Now i think it might be time to be back at work in something which actually pays ... and it's scary and overwhelming and I have no idea what i want to be when i grow up. I have worked in newspaper layout and book publishing and waitressed and managed a picture framing business and done window displays and sold occasional paintings and worked in the gaming industry. I am good at learning new roles but at my age I don't want to start over, not so much. I have no idea where i fit in or what i can do. Or want to do. The fire and ambition which drove my twenties has somehow burnt low, or maybe gone out all together. When i imagine my perfect day, I think of sending the kids to school and spending the morning in my studio. I imagine concrete floors and white walls and sunlight streaming in. I imagine the walls filled with drawings and canvases half done, waiting to be finished. I imagine a dog lying at my feet and the music playing and that's really where it goes ... simple and quiet. I imagine some freelance work here and there, and maybe some windows or design work or writing or something. Being home in the afternoon when the kids get back and then the day would be all about them. Somehow, magically, this would all result in a pay check now and then. I'm not sure how but that's the beauty of daydreaming. My heart aches at the thought of missing out on time at home, at someone else doing my job here, at not being here all the time. Which I guess is why i'm writing and thinking and trying to work it all out. Priorities and balance and we all want and need different things. There is part time work and maybe I could be lucky ... but would i be happy doing something half way ... not being able to really throw myself into a role, a company. A lot of questions and no answers.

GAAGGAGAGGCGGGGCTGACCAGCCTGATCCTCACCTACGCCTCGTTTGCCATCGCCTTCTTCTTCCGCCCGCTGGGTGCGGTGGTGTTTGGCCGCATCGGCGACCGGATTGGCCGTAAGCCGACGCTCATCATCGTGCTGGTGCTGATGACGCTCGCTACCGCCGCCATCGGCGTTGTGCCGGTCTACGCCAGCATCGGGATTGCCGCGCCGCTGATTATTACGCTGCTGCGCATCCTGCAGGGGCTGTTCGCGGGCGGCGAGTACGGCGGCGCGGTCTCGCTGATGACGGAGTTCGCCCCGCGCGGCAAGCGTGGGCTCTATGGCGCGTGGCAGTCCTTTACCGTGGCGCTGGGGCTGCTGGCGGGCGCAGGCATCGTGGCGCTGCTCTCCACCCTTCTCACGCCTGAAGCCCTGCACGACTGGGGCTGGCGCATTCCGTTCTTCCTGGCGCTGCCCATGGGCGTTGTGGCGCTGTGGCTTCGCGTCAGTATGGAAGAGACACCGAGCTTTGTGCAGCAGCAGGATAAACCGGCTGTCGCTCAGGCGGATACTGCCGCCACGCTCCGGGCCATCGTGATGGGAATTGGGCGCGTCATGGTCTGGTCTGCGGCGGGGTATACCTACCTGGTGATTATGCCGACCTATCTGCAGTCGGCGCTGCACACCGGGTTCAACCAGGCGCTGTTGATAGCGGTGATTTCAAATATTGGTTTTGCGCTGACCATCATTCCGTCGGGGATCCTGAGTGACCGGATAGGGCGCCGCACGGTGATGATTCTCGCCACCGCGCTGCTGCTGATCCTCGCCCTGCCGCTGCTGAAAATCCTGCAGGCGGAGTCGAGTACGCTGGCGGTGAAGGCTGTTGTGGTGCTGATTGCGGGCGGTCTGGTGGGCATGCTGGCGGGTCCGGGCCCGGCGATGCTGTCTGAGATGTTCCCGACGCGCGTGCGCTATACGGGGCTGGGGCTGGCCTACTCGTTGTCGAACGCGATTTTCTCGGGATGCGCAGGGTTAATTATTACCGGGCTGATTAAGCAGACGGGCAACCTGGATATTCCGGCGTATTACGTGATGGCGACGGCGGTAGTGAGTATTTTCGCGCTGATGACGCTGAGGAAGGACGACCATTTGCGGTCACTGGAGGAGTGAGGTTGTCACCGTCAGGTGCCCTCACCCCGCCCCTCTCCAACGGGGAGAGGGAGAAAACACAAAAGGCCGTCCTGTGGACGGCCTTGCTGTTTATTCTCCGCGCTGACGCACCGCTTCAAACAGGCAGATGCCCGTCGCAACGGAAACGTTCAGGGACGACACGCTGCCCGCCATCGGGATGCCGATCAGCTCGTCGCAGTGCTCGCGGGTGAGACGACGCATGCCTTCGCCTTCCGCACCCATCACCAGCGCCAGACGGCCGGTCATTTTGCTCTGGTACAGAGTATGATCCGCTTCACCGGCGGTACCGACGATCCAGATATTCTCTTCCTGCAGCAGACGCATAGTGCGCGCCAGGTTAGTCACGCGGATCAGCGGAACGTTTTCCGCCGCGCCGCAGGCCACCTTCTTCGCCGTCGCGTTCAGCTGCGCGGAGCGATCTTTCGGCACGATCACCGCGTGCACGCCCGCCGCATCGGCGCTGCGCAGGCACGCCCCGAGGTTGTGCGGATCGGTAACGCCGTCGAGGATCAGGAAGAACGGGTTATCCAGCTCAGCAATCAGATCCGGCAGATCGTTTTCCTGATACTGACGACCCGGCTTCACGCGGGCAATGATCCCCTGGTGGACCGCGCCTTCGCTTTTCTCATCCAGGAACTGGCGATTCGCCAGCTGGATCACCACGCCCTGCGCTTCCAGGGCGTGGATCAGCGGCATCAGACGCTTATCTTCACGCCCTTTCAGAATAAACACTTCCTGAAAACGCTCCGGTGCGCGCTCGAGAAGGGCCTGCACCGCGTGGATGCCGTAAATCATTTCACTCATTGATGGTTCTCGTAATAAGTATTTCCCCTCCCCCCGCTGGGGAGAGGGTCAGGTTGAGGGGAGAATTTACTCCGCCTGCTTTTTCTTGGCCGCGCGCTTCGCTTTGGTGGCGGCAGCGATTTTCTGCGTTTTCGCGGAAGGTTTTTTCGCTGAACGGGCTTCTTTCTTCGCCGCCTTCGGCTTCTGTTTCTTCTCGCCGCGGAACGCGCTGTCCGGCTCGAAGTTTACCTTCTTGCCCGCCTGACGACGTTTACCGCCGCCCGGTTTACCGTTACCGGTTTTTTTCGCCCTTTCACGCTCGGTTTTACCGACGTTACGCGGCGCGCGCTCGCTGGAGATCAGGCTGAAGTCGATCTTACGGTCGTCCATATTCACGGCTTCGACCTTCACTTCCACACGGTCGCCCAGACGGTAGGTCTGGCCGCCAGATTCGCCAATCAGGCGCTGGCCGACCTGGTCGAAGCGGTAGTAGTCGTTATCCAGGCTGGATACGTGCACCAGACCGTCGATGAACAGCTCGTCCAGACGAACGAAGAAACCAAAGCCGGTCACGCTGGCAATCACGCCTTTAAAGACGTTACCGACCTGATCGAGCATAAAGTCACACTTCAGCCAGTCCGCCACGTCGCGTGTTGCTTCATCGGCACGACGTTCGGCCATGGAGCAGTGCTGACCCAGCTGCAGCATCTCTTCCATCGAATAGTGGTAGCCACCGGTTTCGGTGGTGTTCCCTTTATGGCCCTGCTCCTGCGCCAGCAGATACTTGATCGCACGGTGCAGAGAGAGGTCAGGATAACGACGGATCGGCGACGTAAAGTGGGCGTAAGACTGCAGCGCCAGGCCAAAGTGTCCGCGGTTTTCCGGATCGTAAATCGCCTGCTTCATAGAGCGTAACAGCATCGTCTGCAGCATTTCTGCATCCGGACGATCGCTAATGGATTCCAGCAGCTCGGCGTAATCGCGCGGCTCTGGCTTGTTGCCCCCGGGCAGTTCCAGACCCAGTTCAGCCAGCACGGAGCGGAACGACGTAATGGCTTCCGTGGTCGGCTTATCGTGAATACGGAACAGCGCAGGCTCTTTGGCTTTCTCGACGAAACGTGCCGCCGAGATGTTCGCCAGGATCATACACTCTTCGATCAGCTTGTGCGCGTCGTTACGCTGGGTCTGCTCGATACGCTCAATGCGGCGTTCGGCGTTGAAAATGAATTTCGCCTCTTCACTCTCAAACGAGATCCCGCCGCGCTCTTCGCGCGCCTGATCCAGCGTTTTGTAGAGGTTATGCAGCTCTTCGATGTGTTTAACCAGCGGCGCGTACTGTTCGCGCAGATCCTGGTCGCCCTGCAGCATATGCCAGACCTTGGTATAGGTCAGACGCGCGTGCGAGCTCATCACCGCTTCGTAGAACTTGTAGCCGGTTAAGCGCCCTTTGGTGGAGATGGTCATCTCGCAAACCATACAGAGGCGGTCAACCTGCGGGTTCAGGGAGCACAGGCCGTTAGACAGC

This wasn't the post i was planning on writing ... i was going to talk about spring and how this house has become a creative battleground for me, not feeling as if it will ever get finished. But i guess this is what's on my mind at the moment. How we transition from one chapter to another, even when we don't want to. How to do that gracefully and so that everyone's needs are still met. How confusing it all is, the working vs staying at home, and how many volumes and millions of books and articles and blog posts have been written on the subject. I don't have anything new to say. I am still figuring it all out, and might never get there. But one thing I do know. I had a friend who carried on working when she became a mother - three times. Her children went to daycare and she sometimes worked from home and then it was a nanny full-time when her eldest went to school. I remember the juggling acts and the stress of making it all work and how she sometimes said it was really really hard, being a working mom. But she was doing it so that when her kids were all in school one day, she would still have her career - she would not have lost her place on the ladder of success. She'd not have to start over or wonder what she could do, or have lost her confidence. She'd have her place in both worlds.

As her youngest son and my daughter start school in a few months time, she's definitely in the winning seat as far as career goes. She's miles ahead of me in terms of confidence and having her place in the working world. But I wouldn't trade my 7 years of being at home for anything. I wouldn't trade the sticky hand-holding, the being there to kiss boo-boos better, the wiping of tears and naps on the couch together. I wouldn't give up the dress up games and candy-land and losing at monopoly to a four year old. The spontaneous tea parties, the playmobil worlds, the playdates, The wonderful creativity and laughter i have been able to be part of, the adventures and the walks and the snow fights and the picnics. The bearing witness, the sharing, the being part of. For me, that was my choice and I'm so glad i took the leap all those years ago. I might be completely lost in terms of career and work and have absolutely no idea how to re-enter the work force, if i even want to, or know how to, or can. I might cry about how that part of myself that i set adrift really did get lost and that i really never will get her back ... but another piece of me came sailing towards me the day i walked away from work, and that's the side of me I have loved growing into.